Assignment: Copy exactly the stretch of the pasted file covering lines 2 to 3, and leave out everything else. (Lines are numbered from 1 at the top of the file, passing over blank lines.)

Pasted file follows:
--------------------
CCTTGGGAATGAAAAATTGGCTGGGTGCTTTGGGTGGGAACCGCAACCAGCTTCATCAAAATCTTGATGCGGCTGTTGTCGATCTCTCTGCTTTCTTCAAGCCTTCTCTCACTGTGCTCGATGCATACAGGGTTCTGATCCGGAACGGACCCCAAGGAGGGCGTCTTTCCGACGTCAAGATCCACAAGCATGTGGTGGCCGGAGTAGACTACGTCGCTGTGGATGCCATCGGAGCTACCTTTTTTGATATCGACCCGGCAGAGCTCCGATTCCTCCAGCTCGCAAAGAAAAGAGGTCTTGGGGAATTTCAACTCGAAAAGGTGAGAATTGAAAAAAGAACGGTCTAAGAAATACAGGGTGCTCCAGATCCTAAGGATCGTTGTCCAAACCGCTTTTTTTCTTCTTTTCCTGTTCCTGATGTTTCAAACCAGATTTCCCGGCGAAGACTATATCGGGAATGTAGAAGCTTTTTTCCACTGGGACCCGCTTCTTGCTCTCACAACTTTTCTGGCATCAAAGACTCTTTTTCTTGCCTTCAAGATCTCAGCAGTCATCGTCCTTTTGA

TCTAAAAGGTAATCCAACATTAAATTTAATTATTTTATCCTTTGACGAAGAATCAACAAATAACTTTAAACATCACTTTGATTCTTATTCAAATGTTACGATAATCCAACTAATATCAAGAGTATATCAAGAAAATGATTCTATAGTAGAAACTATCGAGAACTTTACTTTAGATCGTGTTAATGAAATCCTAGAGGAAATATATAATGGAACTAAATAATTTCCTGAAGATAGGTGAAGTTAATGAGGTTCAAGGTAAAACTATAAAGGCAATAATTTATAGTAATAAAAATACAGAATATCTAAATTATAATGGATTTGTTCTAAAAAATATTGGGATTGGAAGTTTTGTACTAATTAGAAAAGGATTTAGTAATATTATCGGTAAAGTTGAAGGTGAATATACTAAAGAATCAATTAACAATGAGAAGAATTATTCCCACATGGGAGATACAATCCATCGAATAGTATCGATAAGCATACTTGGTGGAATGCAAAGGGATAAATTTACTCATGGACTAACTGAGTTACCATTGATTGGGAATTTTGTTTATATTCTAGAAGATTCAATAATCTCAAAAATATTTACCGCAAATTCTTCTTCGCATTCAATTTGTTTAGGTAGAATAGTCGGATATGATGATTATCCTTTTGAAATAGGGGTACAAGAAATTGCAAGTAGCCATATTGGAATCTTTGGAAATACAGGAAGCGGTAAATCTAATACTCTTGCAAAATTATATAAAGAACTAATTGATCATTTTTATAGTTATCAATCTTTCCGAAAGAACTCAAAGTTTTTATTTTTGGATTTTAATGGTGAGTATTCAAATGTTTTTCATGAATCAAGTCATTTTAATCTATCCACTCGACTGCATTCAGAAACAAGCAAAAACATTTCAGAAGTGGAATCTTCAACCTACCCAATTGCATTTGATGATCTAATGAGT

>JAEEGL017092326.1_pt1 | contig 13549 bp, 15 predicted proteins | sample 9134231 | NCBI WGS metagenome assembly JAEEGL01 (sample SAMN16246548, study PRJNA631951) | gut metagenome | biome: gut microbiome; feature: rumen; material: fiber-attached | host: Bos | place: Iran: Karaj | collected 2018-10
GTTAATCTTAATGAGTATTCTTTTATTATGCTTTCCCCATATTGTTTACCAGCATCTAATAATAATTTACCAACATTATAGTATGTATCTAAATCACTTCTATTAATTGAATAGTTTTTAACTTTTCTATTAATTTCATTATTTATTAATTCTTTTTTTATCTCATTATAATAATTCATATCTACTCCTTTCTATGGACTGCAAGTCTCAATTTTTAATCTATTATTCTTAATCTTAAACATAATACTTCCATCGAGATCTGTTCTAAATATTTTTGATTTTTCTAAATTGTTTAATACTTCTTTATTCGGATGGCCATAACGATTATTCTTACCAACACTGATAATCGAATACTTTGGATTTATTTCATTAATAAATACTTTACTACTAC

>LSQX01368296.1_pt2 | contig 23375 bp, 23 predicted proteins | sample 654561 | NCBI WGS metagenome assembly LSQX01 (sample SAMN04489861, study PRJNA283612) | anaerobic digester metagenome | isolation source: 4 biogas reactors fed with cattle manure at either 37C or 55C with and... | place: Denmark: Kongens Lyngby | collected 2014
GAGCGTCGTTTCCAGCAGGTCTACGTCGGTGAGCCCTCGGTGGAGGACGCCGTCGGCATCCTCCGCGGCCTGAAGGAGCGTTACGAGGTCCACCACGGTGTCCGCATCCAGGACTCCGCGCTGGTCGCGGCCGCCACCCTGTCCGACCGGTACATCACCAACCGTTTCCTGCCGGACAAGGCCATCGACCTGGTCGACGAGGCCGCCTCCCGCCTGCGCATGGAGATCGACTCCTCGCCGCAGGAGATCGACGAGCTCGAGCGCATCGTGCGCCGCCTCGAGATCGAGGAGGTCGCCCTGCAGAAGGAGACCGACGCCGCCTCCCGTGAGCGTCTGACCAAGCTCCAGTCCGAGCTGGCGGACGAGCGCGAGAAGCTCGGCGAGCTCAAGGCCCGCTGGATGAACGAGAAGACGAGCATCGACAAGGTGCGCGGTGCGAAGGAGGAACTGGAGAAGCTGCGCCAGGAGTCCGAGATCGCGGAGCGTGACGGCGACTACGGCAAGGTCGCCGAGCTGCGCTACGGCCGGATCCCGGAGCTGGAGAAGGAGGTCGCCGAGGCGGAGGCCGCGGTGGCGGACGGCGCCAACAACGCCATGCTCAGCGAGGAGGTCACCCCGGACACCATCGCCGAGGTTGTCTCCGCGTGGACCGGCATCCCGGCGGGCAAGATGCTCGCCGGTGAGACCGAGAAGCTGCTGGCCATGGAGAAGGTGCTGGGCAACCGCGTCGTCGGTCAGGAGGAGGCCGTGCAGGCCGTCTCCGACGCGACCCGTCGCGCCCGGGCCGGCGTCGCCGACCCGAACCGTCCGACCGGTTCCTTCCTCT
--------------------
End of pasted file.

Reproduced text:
TCTAAAAGGTAATCCAACATTAAATTTAATTATTTTATCCTTTGACGAAGAATCAACAAATAACTTTAAACATCACTTTGATTCTTATTCAAATGTTACGATAATCCAACTAATATCAAGAGTATATCAAGAAAATGATTCTATAGTAGAAACTATCGAGAACTTTACTTTAGATCGTGTTAATGAAATCCTAGAGGAAATATATAATGGAACTAAATAATTTCCTGAAGATAGGTGAAGTTAATGAGGTTCAAGGTAAAACTATAAAGGCAATAATTTATAGTAATAAAAATACAGAATATCTAAATTATAATGGATTTGTTCTAAAAAATATTGGGATTGGAAGTTTTGTACTAATTAGAAAAGGATTTAGTAATATTATCGGTAAAGTTGAAGGTGAATATACTAAAGAATCAATTAACAATGAGAAGAATTATTCCCACATGGGAGATACAATCCATCGAATAGTATCGATAAGCATACTTGGTGGAATGCAAAGGGATAAATTTACTCATGGACTAACTGAGTTACCATTGATTGGGAATTTTGTTTATATTCTAGAAGATTCAATAATCTCAAAAATATTTACCGCAAATTCTTCTTCGCATTCAATTTGTTTAGGTAGAATAGTCGGATATGATGATTATCCTTTTGAAATAGGGGTACAAGAAATTGCAAGTAGCCATATTGGAATCTTTGGAAATACAGGAAGCGGTAAATCTAATACTCTTGCAAAATTATATAAAGAACTAATTGATCATTTTTATAGTTATCAATCTTTCCGAAAGAACTCAAAGTTTTTATTTTTGGATTTTAATGGTGAGTATTCAAATGTTTTTCATGAATCAAGTCATTTTAATCTATCCACTCGACTGCATTCAGAAACAAGCAAAAACATTTCAGAAGTGGAATCTTCAACCTACCCAATTGCATTTGATGATCTAATGAGT

>JAEEGL017092326.1_pt1 | contig 13549 bp, 15 predicted proteins | sample 9134231 | NCBI WGS metagenome assembly JAEEGL01 (sample SAMN16246548, study PRJNA631951) | gut metagenome | biome: gut microbiome; feature: rumen; material: fiber-attached | host: Bos | place: Iran: Karaj | collected 2018-10